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Cincinnati Bankruptcy Law Blog

Hiding assets in a bankruptcy can land you in prison

You and your spouse worked hard to open your small business. Maybe it was even a garage start-up that you grew into a viable company over the years. It's more than just another asset. It's almost like another child, something you created and nurtured.

But you have a debt mountain that accrued in the lean years when you lived off your plastic and lines of credit. You invested everything into the business, and it paid off. But now, you're afraid that your personal financial state could jeopardize your business.

Debt collection: When credit card accounts fall past due

Credit card debts continue to be a growing concern for many families in Ohio and elsewhere. Even accounts that fall one or two months behind could be sent to debt collection agencies, and the impact this could have on a person's finances can be substantial. However, many individuals may still be unaware of exactly what takes place when a credit card account falls past due.

There are a variety of situations in which a person's credit card account may become past due. While in some cases, the strain of other debts may leave a person incapable of meeting the minimum amount due each month, studies indicate the most common reason for past due accounts lies in simply forgetting to make the payment. Regardless of how it happens, just one past due payment on a credit card can bring about dire consequences.

Bankruptcy: Rising costs of medical care affects many seniors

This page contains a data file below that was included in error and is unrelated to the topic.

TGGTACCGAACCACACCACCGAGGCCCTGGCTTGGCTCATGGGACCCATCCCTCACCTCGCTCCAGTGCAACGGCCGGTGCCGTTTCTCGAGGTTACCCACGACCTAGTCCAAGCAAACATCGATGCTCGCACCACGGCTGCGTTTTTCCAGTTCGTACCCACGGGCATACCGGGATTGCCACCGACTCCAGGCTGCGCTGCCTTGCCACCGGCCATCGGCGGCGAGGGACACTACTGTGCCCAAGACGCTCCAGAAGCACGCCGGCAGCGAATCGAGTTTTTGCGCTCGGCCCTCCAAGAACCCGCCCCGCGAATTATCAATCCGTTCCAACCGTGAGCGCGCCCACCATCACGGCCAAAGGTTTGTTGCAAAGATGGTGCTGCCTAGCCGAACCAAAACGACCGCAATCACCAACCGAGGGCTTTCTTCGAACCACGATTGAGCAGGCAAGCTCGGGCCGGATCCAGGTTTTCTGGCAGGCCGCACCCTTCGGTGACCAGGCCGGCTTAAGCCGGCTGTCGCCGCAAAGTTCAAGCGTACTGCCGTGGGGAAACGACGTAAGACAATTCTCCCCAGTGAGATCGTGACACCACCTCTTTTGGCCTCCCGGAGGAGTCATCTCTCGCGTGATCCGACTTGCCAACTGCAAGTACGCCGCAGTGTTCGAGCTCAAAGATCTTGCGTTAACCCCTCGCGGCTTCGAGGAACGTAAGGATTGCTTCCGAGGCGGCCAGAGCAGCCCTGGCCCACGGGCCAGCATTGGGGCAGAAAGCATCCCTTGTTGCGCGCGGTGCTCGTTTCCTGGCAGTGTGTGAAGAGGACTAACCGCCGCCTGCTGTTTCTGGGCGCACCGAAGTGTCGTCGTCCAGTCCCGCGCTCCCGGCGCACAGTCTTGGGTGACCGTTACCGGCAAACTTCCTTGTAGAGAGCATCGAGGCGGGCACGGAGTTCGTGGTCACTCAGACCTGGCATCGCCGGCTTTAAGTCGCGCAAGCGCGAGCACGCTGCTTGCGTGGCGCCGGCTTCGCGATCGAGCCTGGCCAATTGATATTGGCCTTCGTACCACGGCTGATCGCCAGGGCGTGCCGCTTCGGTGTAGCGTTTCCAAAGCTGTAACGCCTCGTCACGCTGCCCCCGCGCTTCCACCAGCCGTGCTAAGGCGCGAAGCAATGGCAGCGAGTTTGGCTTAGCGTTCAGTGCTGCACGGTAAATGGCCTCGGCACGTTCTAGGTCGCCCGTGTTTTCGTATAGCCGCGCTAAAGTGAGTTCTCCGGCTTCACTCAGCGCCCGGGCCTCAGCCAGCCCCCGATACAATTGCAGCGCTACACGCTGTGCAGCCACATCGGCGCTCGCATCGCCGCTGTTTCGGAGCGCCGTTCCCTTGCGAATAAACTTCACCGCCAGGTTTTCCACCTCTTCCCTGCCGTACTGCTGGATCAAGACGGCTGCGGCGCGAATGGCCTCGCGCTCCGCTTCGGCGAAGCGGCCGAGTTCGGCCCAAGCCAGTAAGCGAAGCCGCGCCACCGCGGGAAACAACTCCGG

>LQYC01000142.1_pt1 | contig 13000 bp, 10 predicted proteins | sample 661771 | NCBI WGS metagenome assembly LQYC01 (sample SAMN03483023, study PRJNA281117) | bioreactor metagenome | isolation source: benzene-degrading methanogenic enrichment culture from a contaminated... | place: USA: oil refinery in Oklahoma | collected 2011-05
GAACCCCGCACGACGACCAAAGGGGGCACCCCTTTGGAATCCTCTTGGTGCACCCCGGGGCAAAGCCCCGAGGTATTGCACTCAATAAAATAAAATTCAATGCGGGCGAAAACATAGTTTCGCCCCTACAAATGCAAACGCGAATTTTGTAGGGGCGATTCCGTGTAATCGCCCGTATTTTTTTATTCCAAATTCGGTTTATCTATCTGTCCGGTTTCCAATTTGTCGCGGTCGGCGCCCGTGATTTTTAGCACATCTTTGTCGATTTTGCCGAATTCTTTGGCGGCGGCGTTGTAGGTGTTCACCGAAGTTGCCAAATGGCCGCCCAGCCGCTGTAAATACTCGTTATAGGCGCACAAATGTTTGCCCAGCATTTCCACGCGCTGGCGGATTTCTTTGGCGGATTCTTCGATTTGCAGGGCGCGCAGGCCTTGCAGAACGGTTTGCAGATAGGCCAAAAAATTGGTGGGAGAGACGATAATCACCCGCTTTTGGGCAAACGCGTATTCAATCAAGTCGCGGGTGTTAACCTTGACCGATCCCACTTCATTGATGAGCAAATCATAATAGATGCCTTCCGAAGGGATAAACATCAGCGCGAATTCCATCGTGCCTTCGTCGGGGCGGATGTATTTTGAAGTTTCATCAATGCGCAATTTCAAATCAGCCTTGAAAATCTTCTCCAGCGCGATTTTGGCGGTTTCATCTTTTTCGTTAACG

As individuals advance in age, the likelihood they may experience a medical emergency may increase substantially. While many may be prepared to accept this inevitability, they might not be ready to face the accompanying financial responsibilities it can bring. With health care costs that are constantly on the rise, studies indicate that many elderly individuals in Ohio and elsewhere have found themselves in search of relief through bankruptcy.

Over the past 27 years, the rate of senior citizens who have chosen to pursue relief through bankruptcy has reportedly tripled. Although these individuals may experience financial strain under a variety of circumstances, the leading cause of debt late in life pertains to medical bills. At this age, it might not be uncommon for a person to also see a substantial decline in income, which makes the rising costs of medical care all the more imposing.

Bankruptcy: Credit card debts can put a strain on finances

When facing periods of financial strain, many individuals in Ohio and elsewhere may turn to credit cards in their time of need. While similar lines of credit may provide immediate financial assistance, the relief may only be temporary. With average interests rates on similar accounts coming in at nearly 17 percent, issues with high amounts of credit card debt may leave many in search of relief through bankruptcy.